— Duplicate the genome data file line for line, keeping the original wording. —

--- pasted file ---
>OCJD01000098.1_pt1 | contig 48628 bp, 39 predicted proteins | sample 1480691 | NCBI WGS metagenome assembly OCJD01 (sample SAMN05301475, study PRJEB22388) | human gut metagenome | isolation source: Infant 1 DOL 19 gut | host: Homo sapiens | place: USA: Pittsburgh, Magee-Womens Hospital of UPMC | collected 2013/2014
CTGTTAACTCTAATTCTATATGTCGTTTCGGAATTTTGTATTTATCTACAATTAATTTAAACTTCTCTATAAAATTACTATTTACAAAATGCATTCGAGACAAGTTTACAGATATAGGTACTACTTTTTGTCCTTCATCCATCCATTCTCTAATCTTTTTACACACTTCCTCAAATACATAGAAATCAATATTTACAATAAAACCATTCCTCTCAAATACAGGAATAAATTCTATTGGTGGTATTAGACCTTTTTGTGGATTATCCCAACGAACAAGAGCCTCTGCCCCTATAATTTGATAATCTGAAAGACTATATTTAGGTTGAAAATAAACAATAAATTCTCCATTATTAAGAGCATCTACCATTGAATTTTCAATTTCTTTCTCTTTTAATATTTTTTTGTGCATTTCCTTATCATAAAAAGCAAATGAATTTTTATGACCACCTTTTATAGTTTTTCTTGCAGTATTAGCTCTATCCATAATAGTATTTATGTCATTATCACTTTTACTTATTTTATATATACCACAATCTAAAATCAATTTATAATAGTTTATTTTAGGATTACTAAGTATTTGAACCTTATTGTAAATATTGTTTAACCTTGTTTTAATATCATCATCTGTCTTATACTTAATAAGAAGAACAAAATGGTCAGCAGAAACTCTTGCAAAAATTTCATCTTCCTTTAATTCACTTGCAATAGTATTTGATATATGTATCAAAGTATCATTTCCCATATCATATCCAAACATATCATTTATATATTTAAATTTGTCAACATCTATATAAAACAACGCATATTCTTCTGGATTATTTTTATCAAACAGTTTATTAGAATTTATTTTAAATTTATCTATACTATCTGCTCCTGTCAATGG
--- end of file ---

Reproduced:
>OCJD01000098.1_pt1 | contig 48628 bp, 39 predicted proteins | sample 1480691 | NCBI WGS metagenome assembly OCJD01 (sample SAMN05301475, study PRJEB22388) | human gut metagenome | isolation source: Infant 1 DOL 19 gut | host: Homo sapiens | place: USA: Pittsburgh, Magee-Womens Hospital of UPMC | collected 2013/2014
CTGTTAACTCTAATTCTATATGTCGTTTCGGAATTTTGTATTTATCTACAATTAATTTAAACTTCTCTATAAAATTACTATTTACAAAATGCATTCGAGACAAGTTTACAGATATAGGTACTACTTTTTGTCCTTCATCCATCCATTCTCTAATCTTTTTACACACTTCCTCAAATACATAGAAATCAATATTTACAATAAAACCATTCCTCTCAAATACAGGAATAAATTCTATTGGTGGTATTAGACCTTTTTGTGGATTATCCCAACGAACAAGAGCCTCTGCCCCTATAATTTGATAATCTGAAAGACTATATTTAGGTTGAAAATAAACAATAAATTCTCCATTATTAAGAGCATCTACCATTGAATTTTCAATTTCTTTCTCTTTTAATATTTTTTTGTGCATTTCCTTATCATAAAAAGCAAATGAATTTTTATGACCACCTTTTATAGTTTTTCTTGCAGTATTAGCTCTATCCATAATAGTATTTATGTCATTATCACTTTTACTTATTTTATATATACCACAATCTAAAATCAATTTATAATAGTTTATTTTAGGATTACTAAGTATTTGAACCTTATTGTAAATATTGTTTAACCTTGTTTTAATATCATCATCTGTCTTATACTTAATAAGAAGAACAAAATGGTCAGCAGAAACTCTTGCAAAAATTTCATCTTCCTTTAATTCACTTGCAATAGTATTTGATATATGTATCAAAGTATCATTTCCCATATCATATCCAAACATATCATTTATATATTTAAATTTGTCAACATCTATATAAAACAACGCATATTCTTCTGGATTATTTTTATCAAACAGTTTATTAGAATTTATTTTAAATTTATCTATACTATCTGCTCCTGTCAATGG